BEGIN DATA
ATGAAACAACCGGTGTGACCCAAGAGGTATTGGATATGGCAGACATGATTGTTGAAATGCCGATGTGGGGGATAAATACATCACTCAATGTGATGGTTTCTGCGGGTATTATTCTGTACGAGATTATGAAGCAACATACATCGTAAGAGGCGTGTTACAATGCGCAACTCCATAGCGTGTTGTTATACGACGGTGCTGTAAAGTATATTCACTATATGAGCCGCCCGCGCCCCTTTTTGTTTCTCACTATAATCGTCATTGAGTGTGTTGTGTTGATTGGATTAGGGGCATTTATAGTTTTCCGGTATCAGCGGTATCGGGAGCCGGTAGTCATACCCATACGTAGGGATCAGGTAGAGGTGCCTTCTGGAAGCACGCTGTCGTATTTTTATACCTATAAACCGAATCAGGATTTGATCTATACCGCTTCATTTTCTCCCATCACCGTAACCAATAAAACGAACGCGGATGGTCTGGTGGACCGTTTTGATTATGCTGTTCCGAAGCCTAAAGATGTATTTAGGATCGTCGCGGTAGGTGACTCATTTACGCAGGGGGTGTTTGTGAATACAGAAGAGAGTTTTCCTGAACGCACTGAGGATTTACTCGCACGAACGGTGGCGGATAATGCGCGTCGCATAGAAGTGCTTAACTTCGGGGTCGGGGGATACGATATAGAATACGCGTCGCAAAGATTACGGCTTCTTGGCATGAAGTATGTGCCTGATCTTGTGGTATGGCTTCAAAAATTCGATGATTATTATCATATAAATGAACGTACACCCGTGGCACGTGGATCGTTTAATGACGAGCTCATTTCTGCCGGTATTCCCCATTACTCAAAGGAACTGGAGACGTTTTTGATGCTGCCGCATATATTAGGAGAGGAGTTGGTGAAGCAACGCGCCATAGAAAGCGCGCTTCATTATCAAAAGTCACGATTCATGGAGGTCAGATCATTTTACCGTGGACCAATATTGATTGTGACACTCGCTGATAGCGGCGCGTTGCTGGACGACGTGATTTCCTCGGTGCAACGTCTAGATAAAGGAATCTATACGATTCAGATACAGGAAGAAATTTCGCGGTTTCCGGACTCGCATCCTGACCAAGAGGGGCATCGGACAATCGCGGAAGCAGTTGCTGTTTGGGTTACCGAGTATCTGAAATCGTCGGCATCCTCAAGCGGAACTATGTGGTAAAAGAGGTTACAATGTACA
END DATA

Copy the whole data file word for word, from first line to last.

ATGAAACAACCGGTGTGACCCAAGAGGTATTGGATATGGCAGACATGATTGTTGAAATGCCGATGTGGGGGATAAATACATCACTCAATGTGATGGTTTCTGCGGGTATTATTCTGTACGAGATTATGAAGCAACATACATCGTAAGAGGCGTGTTACAATGCGCAACTCCATAGCGTGTTGTTATACGACGGTGCTGTAAAGTATATTCACTATATGAGCCGCCCGCGCCCCTTTTTGTTTCTCACTATAATCGTCATTGAGTGTGTTGTGTTGATTGGATTAGGGGCATTTATAGTTTTCCGGTATCAGCGGTATCGGGAGCCGGTAGTCATACCCATACGTAGGGATCAGGTAGAGGTGCCTTCTGGAAGCACGCTGTCGTATTTTTATACCTATAAACCGAATCAGGATTTGATCTATACCGCTTCATTTTCTCCCATCACCGTAACCAATAAAACGAACGCGGATGGTCTGGTGGACCGTTTTGATTATGCTGTTCCGAAGCCTAAAGATGTATTTAGGATCGTCGCGGTAGGTGACTCATTTACGCAGGGGGTGTTTGTGAATACAGAAGAGAGTTTTCCTGAACGCACTGAGGATTTACTCGCACGAACGGTGGCGGATAATGCGCGTCGCATAGAAGTGCTTAACTTCGGGGTCGGGGGATACGATATAGAATACGCGTCGCAAAGATTACGGCTTCTTGGCATGAAGTATGTGCCTGATCTTGTGGTATGGCTTCAAAAATTCGATGATTATTATCATATAAATGAACGTACACCCGTGGCACGTGGATCGTTTAATGACGAGCTCATTTCTGCCGGTATTCCCCATTACTCAAAGGAACTGGAGACGTTTTTGATGCTGCCGCATATATTAGGAGAGGAGTTGGTGAAGCAACGCGCCATAGAAAGCGCGCTTCATTATCAAAAGTCACGATTCATGGAGGTCAGATCATTTTACCGTGGACCAATATTGATTGTGACACTCGCTGATAGCGGCGCGTTGCTGGACGACGTGATTTCCTCGGTGCAACGTCTAGATAAAGGAATCTATACGATTCAGATACAGGAAGAAATTTCGCGGTTTCCGGACTCGCATCCTGACCAAGAGGGGCATCGGACAATCGCGGAAGCAGTTGCTGTTTGGGTTACCGAGTATCTGAAATCGTCGGCATCCTCAAGCGGAACTATGTGGTAAAAGAGGTTACAATGTACA